• A grumpy Kittel harrumphed his way over the line in Paris. (Getty Images)Source: Getty Images
Chaos enveloped the Etixx-QuickStep car on the final stage of the Tour de France with its marquee sprinter Marcel Kittel not figuring in the finale after mechanical problems saw him cantankerous and irritable off the back of the peloton.
Sophie Smith

25 Jul 2016 - 10:23 AM  UPDATED 25 Jul 2016 - 10:36 AM

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The drama for the outfit started when Tony Martin, an important engine in Kittel’s lead-out, surprisingly abandoned on the Champs Elysees with a leg injury that had caused him pain over the weekend. The German time-triallist decided to take the precaution with the Olympic time trial on the horizon.

“Of course we have to fix the lead-out, try to solve the problem without Tony and then the real fun started,” sports director Brian Holm said.

“Iljo Keisse punctured, was just coming back then Kittel got a puncture and his spare bike, there was a problem with that.  Meanwhile, Dan Martin was yelling for a spare bike but we couldn’t really leave Kittel alone. It was quite entertaining. Trust me.”

Kittel paced behind a team car to get back on after puncturing within the final 36km and although he re-joined the peloton wasn’t in the mix for line honours that Andre Greipel (Lotto Soudal) claimed for a second consecutive year.


“It was just fucking bad luck. There was a lot of punctures and unfortunately when it’s your sprinter and your GC rider you can see it’s (worse),” Holm said.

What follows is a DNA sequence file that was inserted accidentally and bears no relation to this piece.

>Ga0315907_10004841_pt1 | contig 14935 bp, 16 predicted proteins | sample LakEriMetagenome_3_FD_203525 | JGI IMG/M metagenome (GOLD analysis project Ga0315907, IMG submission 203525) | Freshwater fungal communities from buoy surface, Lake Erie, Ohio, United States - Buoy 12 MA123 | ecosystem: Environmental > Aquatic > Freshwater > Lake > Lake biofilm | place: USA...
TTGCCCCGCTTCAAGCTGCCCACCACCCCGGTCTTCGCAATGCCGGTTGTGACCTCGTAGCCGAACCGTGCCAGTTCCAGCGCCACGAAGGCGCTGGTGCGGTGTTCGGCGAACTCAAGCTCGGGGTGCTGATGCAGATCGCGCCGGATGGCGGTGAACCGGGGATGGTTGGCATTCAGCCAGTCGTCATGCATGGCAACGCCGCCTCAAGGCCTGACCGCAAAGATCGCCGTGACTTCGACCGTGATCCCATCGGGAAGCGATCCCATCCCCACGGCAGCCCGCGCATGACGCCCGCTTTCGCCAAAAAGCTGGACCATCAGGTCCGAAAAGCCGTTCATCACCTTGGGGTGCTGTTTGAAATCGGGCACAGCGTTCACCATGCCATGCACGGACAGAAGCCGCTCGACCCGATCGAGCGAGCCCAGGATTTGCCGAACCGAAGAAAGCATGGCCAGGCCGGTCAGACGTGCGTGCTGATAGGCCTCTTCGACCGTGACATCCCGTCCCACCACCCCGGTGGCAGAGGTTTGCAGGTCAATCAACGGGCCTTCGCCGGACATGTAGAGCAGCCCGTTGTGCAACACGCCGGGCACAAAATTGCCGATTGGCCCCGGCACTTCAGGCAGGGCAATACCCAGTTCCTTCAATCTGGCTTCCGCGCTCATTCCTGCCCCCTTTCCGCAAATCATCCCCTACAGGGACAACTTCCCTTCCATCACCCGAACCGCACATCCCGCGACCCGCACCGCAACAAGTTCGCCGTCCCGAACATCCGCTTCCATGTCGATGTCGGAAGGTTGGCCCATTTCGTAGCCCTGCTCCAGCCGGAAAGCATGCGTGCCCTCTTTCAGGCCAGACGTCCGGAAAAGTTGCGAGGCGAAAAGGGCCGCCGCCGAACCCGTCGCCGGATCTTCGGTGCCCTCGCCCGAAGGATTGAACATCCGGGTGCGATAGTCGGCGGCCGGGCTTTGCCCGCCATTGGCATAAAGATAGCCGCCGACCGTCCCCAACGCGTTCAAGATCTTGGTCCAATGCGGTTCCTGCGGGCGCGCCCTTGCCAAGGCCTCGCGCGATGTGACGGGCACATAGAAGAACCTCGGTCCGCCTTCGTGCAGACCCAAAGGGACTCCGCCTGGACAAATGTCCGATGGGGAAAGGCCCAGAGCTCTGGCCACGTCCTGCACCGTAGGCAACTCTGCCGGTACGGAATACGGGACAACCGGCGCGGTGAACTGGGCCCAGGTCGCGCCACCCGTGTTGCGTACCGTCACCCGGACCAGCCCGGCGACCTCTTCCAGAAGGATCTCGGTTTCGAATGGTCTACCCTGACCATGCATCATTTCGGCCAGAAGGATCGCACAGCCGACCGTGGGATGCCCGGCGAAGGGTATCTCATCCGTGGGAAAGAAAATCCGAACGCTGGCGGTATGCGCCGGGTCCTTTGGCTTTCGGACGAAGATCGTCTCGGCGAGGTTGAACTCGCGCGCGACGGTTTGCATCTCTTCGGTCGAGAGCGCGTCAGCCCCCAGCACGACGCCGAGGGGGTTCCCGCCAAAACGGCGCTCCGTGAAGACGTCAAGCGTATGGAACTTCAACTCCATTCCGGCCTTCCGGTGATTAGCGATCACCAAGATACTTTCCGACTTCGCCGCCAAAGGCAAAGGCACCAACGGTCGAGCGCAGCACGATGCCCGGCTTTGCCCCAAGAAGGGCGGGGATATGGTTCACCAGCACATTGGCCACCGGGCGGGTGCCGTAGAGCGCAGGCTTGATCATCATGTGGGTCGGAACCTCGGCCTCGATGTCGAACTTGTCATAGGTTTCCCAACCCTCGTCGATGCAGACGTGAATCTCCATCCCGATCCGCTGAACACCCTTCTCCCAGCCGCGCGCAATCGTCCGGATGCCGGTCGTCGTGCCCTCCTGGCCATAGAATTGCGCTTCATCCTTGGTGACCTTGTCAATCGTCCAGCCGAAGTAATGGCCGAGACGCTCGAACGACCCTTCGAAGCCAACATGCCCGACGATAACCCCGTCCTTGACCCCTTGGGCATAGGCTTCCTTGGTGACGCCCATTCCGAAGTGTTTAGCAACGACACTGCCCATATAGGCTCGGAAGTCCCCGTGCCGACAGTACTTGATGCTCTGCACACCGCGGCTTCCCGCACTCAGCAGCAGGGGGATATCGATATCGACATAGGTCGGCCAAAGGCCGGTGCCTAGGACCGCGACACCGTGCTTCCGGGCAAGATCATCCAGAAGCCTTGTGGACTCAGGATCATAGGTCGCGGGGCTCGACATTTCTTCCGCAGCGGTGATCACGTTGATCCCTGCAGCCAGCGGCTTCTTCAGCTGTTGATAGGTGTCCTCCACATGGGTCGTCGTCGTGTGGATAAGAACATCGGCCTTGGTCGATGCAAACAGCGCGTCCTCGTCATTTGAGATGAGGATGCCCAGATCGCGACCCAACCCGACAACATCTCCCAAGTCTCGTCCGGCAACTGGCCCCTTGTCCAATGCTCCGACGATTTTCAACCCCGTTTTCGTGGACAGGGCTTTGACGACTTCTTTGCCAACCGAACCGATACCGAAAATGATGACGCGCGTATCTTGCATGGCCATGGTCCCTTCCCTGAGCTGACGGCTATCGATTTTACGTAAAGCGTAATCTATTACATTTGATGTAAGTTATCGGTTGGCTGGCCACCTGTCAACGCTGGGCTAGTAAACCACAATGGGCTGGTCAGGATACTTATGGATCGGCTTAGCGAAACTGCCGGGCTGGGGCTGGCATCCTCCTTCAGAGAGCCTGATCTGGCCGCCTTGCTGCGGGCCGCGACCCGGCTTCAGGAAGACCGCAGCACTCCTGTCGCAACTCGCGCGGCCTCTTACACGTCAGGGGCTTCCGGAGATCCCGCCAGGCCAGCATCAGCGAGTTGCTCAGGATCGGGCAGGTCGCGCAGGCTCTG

The big German sprinter did not immediately appear outside the team bus where his teammates, instead of toasting with champagne, were debriefing on the series of unfortunate events.

Kittel joined Etixx-QuickStep this season after a virus marred almost his entire 2015 campaign with Giant-Alpecin, the team with which he had risen to prominence with.

The German fast-man only won a single stage at the 103rd edition, a modest return by his standards, especially when compared with the 2013 and 2014 Tours, where he took four victories in each. This year saw Mark Cavendish (Dimension Data) returning as the dominant sprinter in world cycling with the British rider looking to hold the edge on Kittel.

“Cav was flying like good old days,” Holm said. “Kittel is the fastest, we just have to get our lead-out together.”

Despite the misfortune on the Champs Elysees, Etixx-QuickStep marked the end to a strong Tour with the performances of Kittel as well as Irishman Dan Martin, who in his first season with the traditionally classics specialising Belgian team finished ninth overall on the general classification.

“We divided our team in two - Marcel Kittel and next to that riding for Dan,” Holm said. “Let’s be honest, we could not support him (Martin).  I mean, he did everything on his own. It was just amazing what he did.

“I think when we get over our loss today we’ll be alright.”